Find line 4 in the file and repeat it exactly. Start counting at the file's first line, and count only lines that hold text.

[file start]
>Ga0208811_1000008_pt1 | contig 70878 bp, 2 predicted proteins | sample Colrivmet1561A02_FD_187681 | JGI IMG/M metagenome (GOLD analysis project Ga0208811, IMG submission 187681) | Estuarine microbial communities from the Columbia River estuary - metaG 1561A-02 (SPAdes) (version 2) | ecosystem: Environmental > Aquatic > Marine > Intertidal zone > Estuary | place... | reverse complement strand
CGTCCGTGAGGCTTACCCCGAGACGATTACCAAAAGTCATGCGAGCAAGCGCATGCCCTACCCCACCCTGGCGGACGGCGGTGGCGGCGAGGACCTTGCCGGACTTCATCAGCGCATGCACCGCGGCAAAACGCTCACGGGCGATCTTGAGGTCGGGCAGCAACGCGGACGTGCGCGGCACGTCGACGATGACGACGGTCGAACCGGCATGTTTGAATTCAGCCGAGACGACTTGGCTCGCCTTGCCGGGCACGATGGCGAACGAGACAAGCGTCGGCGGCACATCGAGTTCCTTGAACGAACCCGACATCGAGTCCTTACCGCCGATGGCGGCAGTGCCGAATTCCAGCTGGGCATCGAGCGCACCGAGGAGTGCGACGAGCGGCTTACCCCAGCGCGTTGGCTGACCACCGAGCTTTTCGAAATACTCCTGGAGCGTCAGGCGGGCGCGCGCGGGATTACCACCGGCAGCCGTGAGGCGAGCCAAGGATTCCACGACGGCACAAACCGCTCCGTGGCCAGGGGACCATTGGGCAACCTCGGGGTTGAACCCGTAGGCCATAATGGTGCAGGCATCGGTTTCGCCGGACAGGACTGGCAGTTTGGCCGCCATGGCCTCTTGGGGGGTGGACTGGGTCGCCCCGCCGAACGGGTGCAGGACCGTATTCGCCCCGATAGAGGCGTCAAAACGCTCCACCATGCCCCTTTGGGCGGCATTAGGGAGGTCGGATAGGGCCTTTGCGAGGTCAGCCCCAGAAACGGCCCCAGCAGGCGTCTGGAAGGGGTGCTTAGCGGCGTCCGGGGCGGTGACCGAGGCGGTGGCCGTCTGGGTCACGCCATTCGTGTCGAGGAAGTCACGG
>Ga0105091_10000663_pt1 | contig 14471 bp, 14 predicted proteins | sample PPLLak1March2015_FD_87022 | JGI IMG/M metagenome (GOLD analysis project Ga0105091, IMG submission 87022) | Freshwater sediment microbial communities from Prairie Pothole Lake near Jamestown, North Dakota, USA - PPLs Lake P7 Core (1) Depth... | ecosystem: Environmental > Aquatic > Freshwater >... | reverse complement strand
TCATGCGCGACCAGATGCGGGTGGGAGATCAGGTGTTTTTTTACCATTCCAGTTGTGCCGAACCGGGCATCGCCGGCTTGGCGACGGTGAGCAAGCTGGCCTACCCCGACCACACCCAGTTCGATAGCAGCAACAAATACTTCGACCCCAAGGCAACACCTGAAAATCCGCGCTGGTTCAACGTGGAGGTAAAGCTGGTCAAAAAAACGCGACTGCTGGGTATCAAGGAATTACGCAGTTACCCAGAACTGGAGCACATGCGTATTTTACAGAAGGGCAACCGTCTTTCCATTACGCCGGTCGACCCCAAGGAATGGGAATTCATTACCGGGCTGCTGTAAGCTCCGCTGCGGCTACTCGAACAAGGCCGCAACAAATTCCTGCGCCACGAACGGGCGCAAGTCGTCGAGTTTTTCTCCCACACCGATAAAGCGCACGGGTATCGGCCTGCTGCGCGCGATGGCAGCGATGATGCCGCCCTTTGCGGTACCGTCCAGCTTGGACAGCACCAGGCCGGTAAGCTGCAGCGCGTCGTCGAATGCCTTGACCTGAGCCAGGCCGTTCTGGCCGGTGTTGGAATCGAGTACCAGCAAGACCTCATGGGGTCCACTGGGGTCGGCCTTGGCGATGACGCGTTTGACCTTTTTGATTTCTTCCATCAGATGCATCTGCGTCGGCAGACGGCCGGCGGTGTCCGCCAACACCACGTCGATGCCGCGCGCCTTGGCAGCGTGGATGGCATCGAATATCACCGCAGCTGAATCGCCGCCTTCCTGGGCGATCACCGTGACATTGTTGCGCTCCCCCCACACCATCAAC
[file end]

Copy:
TCATGCGCGACCAGATGCGGGTGGGAGATCAGGTGTTTTTTTACCATTCCAGTTGTGCCGAACCGGGCATCGCCGGCTTGGCGACGGTGAGCAAGCTGGCCTACCCCGACCACACCCAGTTCGATAGCAGCAACAAATACTTCGACCCCAAGGCAACACCTGAAAATCCGCGCTGGTTCAACGTGGAGGTAAAGCTGGTCAAAAAAACGCGACTGCTGGGTATCAAGGAATTACGCAGTTACCCAGAACTGGAGCACATGCGTATTTTACAGAAGGGCAACCGTCTTTCCATTACGCCGGTCGACCCCAAGGAATGGGAATTCATTACCGGGCTGCTGTAAGCTCCGCTGCGGCTACTCGAACAAGGCCGCAACAAATTCCTGCGCCACGAACGGGCGCAAGTCGTCGAGTTTTTCTCCCACACCGATAAAGCGCACGGGTATCGGCCTGCTGCGCGCGATGGCAGCGATGATGCCGCCCTTTGCGGTACCGTCCAGCTTGGACAGCACCAGGCCGGTAAGCTGCAGCGCGTCGTCGAATGCCTTGACCTGAGCCAGGCCGTTCTGGCCGGTGTTGGAATCGAGTACCAGCAAGACCTCATGGGGTCCACTGGGGTCGGCCTTGGCGATGACGCGTTTGACCTTTTTGATTTCTTCCATCAGATGCATCTGCGTCGGCAGACGGCCGGCGGTGTCCGCCAACACCACGTCGATGCCGCGCGCCTTGGCAGCGTGGATGGCATCGAATATCACCGCAGCTGAATCGCCGCCTTCCTGGGCGATCACCGTGACATTGTTGCGCTCCCCCCACACCATCAAC